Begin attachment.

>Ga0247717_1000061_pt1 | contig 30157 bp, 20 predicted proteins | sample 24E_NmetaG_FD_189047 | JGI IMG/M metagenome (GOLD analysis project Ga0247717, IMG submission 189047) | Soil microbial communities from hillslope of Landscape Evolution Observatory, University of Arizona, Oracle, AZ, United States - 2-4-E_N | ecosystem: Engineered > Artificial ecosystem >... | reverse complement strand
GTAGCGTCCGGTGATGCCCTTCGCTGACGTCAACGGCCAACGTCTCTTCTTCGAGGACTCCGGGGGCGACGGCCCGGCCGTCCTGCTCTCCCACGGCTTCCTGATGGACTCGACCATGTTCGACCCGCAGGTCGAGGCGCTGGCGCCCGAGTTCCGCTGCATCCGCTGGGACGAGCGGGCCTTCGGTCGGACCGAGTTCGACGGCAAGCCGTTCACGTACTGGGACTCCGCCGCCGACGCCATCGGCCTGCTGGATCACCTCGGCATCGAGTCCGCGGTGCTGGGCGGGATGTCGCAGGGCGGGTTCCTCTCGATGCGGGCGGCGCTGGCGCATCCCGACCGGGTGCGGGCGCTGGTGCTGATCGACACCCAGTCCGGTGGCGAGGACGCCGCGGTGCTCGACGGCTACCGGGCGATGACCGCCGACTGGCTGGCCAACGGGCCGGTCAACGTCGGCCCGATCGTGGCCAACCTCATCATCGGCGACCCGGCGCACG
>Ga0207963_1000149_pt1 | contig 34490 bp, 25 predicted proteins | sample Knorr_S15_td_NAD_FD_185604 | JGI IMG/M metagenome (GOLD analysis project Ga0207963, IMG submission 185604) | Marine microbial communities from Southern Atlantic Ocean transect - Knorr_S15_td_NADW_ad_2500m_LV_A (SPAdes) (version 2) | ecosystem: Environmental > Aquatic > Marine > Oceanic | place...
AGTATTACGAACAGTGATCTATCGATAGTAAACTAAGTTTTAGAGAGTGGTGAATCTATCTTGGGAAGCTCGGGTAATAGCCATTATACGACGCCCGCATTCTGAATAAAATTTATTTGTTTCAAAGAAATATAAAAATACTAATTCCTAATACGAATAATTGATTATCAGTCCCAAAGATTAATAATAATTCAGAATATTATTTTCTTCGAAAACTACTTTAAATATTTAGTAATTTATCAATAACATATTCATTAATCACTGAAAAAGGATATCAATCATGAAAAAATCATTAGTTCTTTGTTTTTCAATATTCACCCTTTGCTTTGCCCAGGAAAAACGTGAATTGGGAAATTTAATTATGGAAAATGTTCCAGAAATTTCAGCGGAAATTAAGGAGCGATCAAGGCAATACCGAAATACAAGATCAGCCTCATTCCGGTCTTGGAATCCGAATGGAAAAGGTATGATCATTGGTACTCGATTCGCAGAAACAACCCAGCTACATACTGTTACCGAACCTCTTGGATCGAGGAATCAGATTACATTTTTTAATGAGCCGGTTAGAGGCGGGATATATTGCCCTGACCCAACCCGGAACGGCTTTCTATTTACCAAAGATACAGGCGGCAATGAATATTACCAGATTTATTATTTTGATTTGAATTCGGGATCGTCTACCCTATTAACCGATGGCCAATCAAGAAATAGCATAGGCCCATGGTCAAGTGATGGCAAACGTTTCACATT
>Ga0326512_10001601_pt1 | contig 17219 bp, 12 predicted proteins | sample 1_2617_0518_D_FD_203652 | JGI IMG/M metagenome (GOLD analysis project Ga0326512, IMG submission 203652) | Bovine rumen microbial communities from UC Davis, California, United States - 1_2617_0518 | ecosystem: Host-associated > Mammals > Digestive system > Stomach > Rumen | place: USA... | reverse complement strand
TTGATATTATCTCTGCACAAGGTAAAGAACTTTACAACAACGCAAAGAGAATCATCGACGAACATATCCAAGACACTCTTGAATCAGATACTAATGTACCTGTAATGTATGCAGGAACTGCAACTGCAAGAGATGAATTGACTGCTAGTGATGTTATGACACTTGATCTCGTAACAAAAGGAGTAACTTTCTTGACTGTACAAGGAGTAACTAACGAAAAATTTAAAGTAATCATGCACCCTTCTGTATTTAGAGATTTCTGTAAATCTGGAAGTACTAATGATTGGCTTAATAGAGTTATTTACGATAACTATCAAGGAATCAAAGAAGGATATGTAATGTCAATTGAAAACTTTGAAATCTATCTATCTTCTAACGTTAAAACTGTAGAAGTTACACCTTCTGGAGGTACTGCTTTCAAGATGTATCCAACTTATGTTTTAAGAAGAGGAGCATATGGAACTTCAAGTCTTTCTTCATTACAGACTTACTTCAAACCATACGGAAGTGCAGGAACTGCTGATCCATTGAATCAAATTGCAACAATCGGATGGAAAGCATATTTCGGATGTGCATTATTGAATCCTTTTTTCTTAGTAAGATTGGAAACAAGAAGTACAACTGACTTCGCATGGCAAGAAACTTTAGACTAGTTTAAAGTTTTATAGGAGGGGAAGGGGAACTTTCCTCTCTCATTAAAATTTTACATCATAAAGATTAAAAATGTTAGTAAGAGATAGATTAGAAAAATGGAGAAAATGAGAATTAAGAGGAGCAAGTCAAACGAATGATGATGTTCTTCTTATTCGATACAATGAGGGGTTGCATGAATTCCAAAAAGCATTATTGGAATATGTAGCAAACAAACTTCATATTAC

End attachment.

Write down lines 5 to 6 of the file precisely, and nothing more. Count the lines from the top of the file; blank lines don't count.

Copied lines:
>Ga0326512_10001601_pt1 | contig 17219 bp, 12 predicted proteins | sample 1_2617_0518_D_FD_203652 | JGI IMG/M metagenome (GOLD analysis project Ga0326512, IMG submission 203652) | Bovine rumen microbial communities from UC Davis, California, United States - 1_2617_0518 | ecosystem: Host-associated > Mammals > Digestive system > Stomach > Rumen | place: USA... | reverse complement strand
TTGATATTATCTCTGCACAAGGTAAAGAACTTTACAACAACGCAAAGAGAATCATCGACGAACATATCCAAGACACTCTTGAATCAGATACTAATGTACCTGTAATGTATGCAGGAACTGCAACTGCAAGAGATGAATTGACTGCTAGTGATGTTATGACACTTGATCTCGTAACAAAAGGAGTAACTTTCTTGACTGTACAAGGAGTAACTAACGAAAAATTTAAAGTAATCATGCACCCTTCTGTATTTAGAGATTTCTGTAAATCTGGAAGTACTAATGATTGGCTTAATAGAGTTATTTACGATAACTATCAAGGAATCAAAGAAGGATATGTAATGTCAATTGAAAACTTTGAAATCTATCTATCTTCTAACGTTAAAACTGTAGAAGTTACACCTTCTGGAGGTACTGCTTTCAAGATGTATCCAACTTATGTTTTAAGAAGAGGAGCATATGGAACTTCAAGTCTTTCTTCATTACAGACTTACTTCAAACCATACGGAAGTGCAGGAACTGCTGATCCATTGAATCAAATTGCAACAATCGGATGGAAAGCATATTTCGGATGTGCATTATTGAATCCTTTTTTCTTAGTAAGATTGGAAACAAGAAGTACAACTGACTTCGCATGGCAAGAAACTTTAGACTAGTTTAAAGTTTTATAGGAGGGGAAGGGGAACTTTCCTCTCTCATTAAAATTTTACATCATAAAGATTAAAAATGTTAGTAAGAGATAGATTAGAAAAATGGAGAAAATGAGAATTAAGAGGAGCAAGTCAAACGAATGATGATGTTCTTCTTATTCGATACAATGAGGGGTTGCATGAATTCCAAAAAGCATTATTGGAATATGTAGCAAACAAACTTCATATTAC